Almost all countries discussed in this blog post, with the exception of Thailand, have been experiencing rapid growth in home prices that have outstripped inflation by a wide margin.  The gap between home prices and their inflation adjusted levels are at the widest ever, particularly in Singapore, Hong Kong, and the Philippines.

Singapore

Singapore's home prices which have been declining for fourteen straight quarters, have resumed their upward trend. Home prices have rebounded by 9.00% off the low of 168.02 as of the second quarter of 2018. However, home prices are still  83.27% above their year-end 2004 levels. Overall prices levels, as measured by inflation have just increased by 29.87% since year end 2004.  In other words, for the past ten years, Singaporean home prices have outpaced inflation by more than 50 percentage points.






 Malaysia


Neighboring Malaysia's House Price Index now stands at 271.12 as of the first quarter 2018, 171.12% higher than year-end 1998 levels.  General price levels as of the fourth quarter 2017 are only around 55.59% higher than their year-end 1998 levels.




  
 Thailand


In Thailand, which has been experiencing political turmoil for some time, home prices have remained essentially flat since the end of 2004. Home Prices ended 2013 with the index at 100.54, just 0.54% higher than the end of 2004, but showing a substantial recovery since the recent low of 74.08 posted in the third quarter of 2009. In the second quarter of 2018, home prices have rebounded to 122.70, or 22.70% higher than its year-end 2004 levels, way below its expected inflation adjusted levels. General Price levels are 35.65% above their year-end 2004 levels. In other words, Thailand Home Prices have lagged inflation by as much as 12.95% since their year-end 2004 levels.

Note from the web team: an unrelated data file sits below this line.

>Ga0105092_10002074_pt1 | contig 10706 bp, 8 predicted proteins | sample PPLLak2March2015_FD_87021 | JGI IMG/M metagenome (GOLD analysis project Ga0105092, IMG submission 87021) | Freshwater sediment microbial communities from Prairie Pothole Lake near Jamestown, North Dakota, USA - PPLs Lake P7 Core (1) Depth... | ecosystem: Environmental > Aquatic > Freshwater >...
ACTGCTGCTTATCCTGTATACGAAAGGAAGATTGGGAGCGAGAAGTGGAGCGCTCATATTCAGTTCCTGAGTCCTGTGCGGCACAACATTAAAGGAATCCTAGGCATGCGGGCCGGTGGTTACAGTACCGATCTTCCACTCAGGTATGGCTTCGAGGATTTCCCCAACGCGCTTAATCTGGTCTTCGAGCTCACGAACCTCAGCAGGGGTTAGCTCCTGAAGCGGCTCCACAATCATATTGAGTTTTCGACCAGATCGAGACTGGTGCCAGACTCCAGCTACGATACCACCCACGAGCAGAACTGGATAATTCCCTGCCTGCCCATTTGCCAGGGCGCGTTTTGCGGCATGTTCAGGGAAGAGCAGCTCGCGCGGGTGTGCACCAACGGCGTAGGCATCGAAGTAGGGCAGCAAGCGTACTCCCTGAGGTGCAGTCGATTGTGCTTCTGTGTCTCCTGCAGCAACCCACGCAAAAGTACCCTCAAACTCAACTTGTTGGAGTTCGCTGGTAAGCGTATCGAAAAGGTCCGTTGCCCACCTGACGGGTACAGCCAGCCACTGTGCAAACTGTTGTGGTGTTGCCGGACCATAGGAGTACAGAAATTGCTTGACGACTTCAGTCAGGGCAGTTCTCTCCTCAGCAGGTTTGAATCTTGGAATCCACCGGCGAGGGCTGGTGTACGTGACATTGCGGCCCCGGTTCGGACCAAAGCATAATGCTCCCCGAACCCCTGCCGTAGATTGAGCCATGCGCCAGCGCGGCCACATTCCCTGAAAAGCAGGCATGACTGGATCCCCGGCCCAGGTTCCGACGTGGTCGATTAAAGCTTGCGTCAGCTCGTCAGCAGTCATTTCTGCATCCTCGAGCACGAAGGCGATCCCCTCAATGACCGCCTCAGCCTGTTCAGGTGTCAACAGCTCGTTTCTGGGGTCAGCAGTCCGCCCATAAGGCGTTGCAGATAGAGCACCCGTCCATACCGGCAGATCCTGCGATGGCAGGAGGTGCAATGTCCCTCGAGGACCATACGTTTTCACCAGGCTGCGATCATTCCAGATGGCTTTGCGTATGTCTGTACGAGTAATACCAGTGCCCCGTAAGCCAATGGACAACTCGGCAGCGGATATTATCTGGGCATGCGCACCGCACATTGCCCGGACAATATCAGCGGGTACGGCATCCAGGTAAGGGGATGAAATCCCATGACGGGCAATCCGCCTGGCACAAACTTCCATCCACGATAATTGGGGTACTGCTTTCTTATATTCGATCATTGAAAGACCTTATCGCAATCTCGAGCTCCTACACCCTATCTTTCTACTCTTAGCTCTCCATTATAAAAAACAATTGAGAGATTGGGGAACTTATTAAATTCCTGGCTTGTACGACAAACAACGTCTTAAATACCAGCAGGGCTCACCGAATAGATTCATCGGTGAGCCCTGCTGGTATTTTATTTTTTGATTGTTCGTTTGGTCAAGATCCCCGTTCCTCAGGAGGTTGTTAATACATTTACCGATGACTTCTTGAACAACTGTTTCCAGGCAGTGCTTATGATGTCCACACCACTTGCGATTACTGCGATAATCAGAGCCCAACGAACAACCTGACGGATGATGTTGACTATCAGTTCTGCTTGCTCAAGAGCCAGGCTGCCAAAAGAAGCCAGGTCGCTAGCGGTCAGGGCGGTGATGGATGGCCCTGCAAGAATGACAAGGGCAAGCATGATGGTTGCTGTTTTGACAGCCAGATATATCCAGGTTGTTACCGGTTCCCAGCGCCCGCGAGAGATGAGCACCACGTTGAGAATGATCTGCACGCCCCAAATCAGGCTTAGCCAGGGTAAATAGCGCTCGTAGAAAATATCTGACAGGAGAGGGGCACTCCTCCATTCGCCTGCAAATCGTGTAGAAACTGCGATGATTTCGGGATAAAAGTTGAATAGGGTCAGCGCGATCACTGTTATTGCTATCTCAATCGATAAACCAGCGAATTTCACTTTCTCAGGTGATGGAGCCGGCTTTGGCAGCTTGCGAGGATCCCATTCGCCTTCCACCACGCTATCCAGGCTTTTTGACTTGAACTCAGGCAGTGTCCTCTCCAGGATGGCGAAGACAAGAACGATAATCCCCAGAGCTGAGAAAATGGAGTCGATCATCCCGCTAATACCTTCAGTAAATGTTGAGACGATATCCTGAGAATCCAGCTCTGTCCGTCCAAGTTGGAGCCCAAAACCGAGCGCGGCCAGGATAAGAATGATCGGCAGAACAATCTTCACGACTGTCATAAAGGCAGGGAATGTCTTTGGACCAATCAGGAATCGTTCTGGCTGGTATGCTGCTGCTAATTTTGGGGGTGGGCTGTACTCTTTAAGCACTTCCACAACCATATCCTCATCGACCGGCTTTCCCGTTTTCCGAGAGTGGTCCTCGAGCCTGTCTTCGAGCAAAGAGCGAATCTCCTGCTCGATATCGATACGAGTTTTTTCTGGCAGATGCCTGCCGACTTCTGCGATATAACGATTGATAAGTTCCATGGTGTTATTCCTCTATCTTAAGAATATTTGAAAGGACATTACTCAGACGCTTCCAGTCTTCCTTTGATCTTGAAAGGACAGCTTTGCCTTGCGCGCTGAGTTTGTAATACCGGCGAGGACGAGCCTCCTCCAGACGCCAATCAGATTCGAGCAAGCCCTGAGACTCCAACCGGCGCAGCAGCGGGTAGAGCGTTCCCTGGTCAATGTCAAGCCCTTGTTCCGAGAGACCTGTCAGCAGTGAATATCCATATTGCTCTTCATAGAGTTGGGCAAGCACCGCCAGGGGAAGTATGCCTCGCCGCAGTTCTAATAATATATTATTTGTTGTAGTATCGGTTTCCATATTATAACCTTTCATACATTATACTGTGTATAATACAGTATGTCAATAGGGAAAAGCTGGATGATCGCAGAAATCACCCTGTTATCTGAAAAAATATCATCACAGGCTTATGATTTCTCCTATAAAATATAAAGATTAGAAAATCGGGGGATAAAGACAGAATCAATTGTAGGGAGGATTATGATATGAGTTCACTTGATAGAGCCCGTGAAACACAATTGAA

Indonesia

 

Meanwhile in Indonesia, home prices have showed no signs of slowing down their upward trajectory.  In fact, prices seem to have gone parabolic, climbing 4.63% in the last quarter of 2013, from a base of 121.49 as of the third quarter of 2013 to 127.11 as of year end 2013. In the first quarter of 2018, home prices have climbed an additional 25.47% to reach 152.58.  Since the first quarter of 2007, home prices have risen 52.58%, while inflation has raised general prices by 84.21% during the same period. Indonesian Home Prices, like Thailand, have lagged inflation since 2007.




Hong Kong

Hong Kong real estate prices have reached a staggering 465.25 as of the second quarter of 2018 from a base of 100 since year-end 2004. General inflation levels have just climbed 46.79% during this same period.  In other words, Hong Kong home prices have outpaced inflation by an astounding 318.46% during this period, the highest rate of appreciation in the countries covered in this post.